The righteous seek God above all things, and so they look for the reward that comes from him rather than from human beings. Moreover they are content with whatever it is that God gives to them, rather than always grasping for position and honor.

This is illustrated in Jesus’ earlier discourse on humility. In Jesus’ culture, the table at a meal would typically be shaped like a U with the host sitting at the base. The seats of honor were those closest to the host. 

Jesus was a people watcher. He was always observing the behavior of those around him. Jesus is the expert on human nature, more so than even the most accomplished psychologist among us. He saw deeper than anyone else. What he saw that day was the way in which the guests were eager to sit at the place of greatest honor.  He saw beyond the appearances to their hearts.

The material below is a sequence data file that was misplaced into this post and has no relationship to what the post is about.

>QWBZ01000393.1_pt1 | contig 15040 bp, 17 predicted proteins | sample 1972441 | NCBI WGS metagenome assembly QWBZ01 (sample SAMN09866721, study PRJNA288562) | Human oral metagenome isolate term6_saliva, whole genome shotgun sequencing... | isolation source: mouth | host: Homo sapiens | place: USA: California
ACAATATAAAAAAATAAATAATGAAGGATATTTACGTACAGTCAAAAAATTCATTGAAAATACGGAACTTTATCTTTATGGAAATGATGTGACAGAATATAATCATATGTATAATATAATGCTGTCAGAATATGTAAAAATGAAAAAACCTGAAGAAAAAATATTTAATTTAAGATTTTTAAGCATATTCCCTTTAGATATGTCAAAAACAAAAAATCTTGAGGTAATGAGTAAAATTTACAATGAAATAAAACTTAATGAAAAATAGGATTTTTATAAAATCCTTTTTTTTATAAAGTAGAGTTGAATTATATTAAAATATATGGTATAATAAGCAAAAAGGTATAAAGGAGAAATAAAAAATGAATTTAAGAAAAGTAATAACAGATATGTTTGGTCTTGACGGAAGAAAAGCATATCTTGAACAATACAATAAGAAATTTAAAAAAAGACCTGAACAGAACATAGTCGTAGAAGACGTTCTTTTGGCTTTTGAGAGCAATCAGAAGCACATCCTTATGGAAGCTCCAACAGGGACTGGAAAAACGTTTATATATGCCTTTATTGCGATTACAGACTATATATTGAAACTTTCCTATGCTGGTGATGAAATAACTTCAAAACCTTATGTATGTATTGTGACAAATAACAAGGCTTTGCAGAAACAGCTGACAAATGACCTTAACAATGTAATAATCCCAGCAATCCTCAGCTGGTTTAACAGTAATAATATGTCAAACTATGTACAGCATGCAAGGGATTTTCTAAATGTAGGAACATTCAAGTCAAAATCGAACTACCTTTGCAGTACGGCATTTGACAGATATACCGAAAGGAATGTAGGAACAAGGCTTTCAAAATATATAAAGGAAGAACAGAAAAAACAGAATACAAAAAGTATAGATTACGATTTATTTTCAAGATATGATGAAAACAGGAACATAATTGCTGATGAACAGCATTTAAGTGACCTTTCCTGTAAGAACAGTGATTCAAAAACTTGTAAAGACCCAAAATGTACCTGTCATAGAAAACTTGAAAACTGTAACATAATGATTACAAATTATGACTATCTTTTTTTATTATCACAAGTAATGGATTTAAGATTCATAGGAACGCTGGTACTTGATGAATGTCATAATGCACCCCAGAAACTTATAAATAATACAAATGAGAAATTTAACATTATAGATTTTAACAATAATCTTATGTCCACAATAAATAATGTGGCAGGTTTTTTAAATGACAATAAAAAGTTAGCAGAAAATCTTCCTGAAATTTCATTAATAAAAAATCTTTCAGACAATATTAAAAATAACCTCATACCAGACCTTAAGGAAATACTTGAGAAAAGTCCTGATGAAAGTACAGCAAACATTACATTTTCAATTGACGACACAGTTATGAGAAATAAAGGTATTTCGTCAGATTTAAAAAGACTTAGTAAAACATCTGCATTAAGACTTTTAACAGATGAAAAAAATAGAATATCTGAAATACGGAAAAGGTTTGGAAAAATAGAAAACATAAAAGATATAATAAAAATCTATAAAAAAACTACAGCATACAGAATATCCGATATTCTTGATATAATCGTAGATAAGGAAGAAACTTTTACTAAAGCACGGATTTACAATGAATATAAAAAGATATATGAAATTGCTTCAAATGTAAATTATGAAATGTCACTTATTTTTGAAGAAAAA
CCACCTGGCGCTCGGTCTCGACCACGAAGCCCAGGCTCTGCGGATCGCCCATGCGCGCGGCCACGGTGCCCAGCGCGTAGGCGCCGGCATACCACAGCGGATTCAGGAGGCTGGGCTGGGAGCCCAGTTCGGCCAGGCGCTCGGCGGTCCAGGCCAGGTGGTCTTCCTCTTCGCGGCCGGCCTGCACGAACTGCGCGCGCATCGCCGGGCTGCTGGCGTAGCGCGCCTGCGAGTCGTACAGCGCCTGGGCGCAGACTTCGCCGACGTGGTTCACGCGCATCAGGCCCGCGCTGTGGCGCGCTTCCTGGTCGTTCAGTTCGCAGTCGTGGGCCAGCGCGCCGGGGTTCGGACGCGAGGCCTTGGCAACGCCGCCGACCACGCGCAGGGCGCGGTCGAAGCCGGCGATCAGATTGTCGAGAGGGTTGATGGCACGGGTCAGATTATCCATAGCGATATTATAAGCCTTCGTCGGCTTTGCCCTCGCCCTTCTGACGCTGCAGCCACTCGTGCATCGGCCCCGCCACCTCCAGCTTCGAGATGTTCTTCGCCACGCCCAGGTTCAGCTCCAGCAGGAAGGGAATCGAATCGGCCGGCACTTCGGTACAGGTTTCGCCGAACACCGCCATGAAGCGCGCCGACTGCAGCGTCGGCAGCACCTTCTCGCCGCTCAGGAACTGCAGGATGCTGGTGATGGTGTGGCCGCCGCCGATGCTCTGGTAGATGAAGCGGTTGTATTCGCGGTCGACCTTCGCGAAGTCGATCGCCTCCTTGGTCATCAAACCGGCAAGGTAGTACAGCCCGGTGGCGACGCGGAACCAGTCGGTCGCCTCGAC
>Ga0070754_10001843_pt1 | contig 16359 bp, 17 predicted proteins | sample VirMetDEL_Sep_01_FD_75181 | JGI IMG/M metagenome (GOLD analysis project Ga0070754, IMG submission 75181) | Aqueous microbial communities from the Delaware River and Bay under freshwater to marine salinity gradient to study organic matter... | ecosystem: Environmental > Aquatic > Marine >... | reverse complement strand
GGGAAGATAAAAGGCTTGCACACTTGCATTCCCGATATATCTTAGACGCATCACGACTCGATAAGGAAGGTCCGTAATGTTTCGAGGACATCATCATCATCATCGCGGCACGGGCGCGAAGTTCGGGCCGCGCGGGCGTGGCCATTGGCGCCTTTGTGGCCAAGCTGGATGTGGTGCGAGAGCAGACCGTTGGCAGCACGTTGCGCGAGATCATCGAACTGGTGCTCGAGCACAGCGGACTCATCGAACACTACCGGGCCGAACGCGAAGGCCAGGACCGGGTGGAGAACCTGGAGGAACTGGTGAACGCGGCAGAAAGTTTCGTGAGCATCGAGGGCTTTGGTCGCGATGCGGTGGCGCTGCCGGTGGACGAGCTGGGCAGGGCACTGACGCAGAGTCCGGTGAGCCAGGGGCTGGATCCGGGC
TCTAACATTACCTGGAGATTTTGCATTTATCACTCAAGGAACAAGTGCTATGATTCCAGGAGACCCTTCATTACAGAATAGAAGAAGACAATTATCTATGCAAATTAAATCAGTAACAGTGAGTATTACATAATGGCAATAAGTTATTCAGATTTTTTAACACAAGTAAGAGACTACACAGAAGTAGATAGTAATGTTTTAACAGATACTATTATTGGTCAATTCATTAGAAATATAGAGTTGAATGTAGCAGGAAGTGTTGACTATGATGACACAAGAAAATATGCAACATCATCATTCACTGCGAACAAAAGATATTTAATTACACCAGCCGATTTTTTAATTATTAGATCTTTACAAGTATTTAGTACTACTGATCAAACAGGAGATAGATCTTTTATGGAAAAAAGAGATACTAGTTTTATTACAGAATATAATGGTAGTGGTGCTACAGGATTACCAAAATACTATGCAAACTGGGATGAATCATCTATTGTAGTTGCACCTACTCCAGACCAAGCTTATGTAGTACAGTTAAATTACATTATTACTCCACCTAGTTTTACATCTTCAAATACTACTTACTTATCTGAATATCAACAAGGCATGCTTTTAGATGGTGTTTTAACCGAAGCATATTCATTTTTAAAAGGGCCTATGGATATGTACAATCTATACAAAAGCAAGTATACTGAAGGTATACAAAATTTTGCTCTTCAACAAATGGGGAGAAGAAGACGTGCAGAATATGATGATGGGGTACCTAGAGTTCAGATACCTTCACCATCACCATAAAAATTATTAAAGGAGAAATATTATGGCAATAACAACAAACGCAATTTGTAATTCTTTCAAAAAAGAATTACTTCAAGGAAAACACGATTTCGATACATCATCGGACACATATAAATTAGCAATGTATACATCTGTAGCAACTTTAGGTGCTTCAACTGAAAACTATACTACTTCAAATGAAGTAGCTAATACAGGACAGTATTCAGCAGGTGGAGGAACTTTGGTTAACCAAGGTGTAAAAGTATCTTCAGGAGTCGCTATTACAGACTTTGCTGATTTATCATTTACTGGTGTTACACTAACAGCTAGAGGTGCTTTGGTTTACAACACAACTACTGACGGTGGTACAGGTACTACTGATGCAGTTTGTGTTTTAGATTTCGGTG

The most honored guests at a feast were usually fashionably late. They knew that everyone was waiting for their arrival and they wanted to make a grand entrance. Jesus sees this as a teaching opportunity. “When you go to a party,” he says, “Don’t take the most honored seat. Someone more important might arrive and you will be embarrassed to find yourself getting pushed to the back. If you take the backseat, however, it is possible that the host might invite you to come up higher and you will be publicly honored. He tells them that those who humble themselves will be exalted.

Jesus’ teaching here is not merely a cunning way to receive honor nor is it a simple formula for how to be humble. If we take it in that way we will have missed the point entirely. Genuine humility is not about sitting in the worse seat, or wearing drab clothes, or being self deprecating in our speech. In fact being obsessively down on ourselves is just the other side of the coin from inflated self-regard. We must look away from ourselves and turn towards God. As C.S. Lewis wrote, “True humility is not thinking less of yourself; it is thinking of yourself less.”